Is It Time To Make Fundamentalism A Crime? Part 4

By Mark Esposito

The following is the fourth installment in a multi-part series exploring religious fundamentalism and the means of checking its excesses. You can read the first part here and the second part here and the third part here.

imageThere are 1.5 to 2.0 billion Muslims in the world but only enough to fill a minor league baseball stadium find the motivation to join ISIS or al Qaeda and fight global jihad. Why? To understand you must first understand the origins of jihad.

Jihad is a fluid term in the Muslim world with two simultaneous meanings. To most peaceful Muslims, it means an inner spiritual struggle to understand and develop rightly using both the Qur’an and the Hadith as guides and examples. This is not the external jihad advocated by dedicated Wahhabis. To them, jihad is a permanent global struggle against non-believers who must be subjugated and taxed or destroyed. There is no alternative.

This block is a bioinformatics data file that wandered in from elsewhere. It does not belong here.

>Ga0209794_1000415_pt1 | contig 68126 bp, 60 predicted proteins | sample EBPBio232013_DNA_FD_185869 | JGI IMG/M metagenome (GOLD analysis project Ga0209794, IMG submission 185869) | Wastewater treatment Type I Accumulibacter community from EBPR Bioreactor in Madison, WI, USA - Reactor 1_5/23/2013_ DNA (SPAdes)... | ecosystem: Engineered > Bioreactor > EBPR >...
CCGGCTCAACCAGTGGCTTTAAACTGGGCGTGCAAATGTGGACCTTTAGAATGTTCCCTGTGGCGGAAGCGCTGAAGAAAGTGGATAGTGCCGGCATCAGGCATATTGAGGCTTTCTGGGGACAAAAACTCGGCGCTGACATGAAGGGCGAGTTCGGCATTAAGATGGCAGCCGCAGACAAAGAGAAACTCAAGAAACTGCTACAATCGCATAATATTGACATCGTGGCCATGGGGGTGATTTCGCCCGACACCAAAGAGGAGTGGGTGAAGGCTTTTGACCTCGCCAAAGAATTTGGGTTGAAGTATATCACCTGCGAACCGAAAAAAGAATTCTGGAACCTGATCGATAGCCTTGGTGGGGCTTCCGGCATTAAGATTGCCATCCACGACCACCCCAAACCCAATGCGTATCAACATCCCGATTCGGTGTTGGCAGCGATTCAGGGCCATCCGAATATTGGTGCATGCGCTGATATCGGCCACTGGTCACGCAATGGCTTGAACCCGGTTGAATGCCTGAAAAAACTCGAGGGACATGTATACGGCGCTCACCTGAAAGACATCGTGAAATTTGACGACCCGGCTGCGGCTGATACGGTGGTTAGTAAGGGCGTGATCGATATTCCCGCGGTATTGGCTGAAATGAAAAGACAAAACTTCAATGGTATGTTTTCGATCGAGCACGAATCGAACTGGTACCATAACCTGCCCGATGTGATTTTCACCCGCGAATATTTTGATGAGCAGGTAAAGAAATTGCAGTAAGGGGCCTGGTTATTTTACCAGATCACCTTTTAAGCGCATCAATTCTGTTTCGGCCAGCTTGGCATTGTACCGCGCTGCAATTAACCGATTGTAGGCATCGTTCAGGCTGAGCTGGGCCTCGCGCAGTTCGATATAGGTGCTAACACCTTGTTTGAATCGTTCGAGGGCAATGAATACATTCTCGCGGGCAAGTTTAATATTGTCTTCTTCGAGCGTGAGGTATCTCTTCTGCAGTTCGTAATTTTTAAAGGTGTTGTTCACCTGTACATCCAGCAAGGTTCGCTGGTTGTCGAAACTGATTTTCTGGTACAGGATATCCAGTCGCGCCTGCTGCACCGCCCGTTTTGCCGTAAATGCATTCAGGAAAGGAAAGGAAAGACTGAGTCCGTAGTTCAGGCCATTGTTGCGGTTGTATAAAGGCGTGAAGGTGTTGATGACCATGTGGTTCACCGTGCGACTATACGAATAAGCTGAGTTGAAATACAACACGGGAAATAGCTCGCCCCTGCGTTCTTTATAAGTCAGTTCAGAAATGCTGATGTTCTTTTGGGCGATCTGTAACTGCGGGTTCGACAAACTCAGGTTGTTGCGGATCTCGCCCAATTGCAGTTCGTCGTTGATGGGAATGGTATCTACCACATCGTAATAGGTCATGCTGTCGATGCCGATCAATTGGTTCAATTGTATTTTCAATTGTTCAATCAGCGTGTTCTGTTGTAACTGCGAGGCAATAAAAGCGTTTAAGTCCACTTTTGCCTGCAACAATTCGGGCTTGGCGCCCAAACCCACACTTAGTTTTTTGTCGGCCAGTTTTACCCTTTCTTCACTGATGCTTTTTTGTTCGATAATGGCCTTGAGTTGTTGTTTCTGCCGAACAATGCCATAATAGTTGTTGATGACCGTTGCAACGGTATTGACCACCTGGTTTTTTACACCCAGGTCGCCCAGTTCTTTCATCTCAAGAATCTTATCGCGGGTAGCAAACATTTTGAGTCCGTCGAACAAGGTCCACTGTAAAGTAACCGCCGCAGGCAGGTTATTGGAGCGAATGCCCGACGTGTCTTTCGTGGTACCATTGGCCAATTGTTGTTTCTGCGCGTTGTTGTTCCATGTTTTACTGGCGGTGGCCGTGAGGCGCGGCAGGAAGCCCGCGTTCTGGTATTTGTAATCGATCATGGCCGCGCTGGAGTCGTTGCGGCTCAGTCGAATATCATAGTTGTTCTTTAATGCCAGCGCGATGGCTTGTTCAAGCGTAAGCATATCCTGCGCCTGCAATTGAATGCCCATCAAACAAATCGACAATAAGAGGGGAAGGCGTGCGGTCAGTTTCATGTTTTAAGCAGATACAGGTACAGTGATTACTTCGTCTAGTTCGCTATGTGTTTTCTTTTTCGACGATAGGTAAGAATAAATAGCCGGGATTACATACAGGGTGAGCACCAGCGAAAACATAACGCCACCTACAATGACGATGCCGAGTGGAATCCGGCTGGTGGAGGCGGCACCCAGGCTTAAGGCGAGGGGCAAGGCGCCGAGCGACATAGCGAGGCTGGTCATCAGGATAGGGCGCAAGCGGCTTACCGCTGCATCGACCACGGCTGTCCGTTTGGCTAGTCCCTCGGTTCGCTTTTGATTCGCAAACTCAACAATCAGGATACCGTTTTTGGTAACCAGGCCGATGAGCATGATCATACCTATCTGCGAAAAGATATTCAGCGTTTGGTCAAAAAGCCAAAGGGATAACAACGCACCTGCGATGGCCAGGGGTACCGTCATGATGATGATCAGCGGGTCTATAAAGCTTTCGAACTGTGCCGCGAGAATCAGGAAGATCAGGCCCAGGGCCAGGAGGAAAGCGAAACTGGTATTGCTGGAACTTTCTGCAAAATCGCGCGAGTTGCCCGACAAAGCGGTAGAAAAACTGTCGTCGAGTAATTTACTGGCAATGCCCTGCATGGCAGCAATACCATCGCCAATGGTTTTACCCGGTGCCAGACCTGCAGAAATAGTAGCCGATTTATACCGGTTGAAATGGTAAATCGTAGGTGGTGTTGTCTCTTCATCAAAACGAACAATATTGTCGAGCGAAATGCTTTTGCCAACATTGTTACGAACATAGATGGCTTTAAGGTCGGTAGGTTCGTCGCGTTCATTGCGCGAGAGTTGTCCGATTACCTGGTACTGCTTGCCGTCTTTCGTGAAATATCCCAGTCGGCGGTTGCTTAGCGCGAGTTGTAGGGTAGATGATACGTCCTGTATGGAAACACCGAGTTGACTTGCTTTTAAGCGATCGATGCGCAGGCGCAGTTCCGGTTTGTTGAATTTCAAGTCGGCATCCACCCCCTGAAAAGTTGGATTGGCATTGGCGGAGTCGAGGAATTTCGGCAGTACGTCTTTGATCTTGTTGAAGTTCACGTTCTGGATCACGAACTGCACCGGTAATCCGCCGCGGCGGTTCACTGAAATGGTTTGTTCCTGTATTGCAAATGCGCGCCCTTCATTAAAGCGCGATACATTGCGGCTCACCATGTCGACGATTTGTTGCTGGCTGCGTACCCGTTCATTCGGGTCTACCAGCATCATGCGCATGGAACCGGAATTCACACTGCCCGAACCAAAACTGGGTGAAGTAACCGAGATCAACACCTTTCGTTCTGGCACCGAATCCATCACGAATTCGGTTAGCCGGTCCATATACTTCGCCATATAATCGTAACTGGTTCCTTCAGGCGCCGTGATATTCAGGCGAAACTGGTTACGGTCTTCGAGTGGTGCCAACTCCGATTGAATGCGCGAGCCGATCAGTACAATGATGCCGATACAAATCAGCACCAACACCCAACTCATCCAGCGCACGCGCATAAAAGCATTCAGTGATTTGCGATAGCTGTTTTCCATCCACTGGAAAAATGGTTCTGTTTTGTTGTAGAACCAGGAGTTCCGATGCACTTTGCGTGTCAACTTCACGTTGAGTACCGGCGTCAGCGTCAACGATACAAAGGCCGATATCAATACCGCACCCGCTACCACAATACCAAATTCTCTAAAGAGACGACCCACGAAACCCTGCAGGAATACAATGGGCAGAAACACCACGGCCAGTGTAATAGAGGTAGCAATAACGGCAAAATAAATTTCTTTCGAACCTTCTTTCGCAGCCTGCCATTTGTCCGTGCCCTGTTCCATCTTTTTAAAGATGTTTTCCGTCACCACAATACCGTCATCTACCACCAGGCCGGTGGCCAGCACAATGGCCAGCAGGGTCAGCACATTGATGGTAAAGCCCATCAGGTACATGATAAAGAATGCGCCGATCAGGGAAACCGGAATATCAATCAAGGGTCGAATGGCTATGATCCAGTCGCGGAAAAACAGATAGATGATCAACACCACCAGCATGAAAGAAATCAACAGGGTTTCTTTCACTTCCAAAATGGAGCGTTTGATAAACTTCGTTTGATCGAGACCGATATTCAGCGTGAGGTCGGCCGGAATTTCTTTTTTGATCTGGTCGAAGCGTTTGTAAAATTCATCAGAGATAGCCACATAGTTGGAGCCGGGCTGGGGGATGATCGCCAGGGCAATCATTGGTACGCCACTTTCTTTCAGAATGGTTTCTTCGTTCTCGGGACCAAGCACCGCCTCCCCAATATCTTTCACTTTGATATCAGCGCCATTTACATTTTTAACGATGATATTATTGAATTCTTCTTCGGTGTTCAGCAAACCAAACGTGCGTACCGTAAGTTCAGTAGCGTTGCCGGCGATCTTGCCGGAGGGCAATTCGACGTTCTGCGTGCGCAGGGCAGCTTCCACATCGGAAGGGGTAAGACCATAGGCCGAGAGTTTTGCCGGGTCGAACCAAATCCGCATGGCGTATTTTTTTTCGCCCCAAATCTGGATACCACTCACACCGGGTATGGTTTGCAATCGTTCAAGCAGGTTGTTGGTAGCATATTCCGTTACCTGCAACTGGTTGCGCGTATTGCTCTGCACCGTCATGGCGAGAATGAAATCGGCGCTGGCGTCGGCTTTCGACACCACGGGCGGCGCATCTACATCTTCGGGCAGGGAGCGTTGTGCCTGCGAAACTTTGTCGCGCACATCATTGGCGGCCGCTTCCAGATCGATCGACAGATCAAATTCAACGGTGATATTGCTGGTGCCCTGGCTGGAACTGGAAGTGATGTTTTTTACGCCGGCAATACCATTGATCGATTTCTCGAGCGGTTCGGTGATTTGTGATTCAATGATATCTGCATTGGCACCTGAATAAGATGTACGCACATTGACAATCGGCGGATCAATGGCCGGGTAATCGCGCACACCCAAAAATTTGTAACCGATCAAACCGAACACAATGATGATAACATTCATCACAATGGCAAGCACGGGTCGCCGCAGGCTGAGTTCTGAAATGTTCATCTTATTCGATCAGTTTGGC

The notion of such a violent jihad is a relatively modern phenomena. The founder of Wahhabism, Ibn Abd al-Wahhab, made no such demands except in the most extreme of cases. The only unforgivable sins to the early Wahhabis were shirk (idolatry) or rejection of tawhid (monotheism).  And these sins were reserved for members of the Muslim faith.

Unbelievers were not prey but Muslims in the making. To Ibn Abd al-Wahhab, the notion of external jihad rested on two pillars — persuasion and education — and was designed to recruit not dismember. Only if the non-believer, having been given the ample opportunity to convert and rejected the offer, would violence be permitted and then with numerous restrictions.

In her seminal work, Wahhabi Islam: From Revival and Reform to Global Jihad, scholar,  Natana J. DeLong-Bas, lists the classic restrictions on global jihad.  Jihad could not be:

  • used against non-Muslims who had submitted to jizyah tax or who have a business relationship with Muslims.
  •  directed at children, elderly, blind or monks (these were to be called to Islam “until they either submit or God causes them to die for their errors in faith”), or women (provided they did not fight Muslims, encourage non-Muslim fighters or engaged in “revile or scold” Muslims/Wahhabis).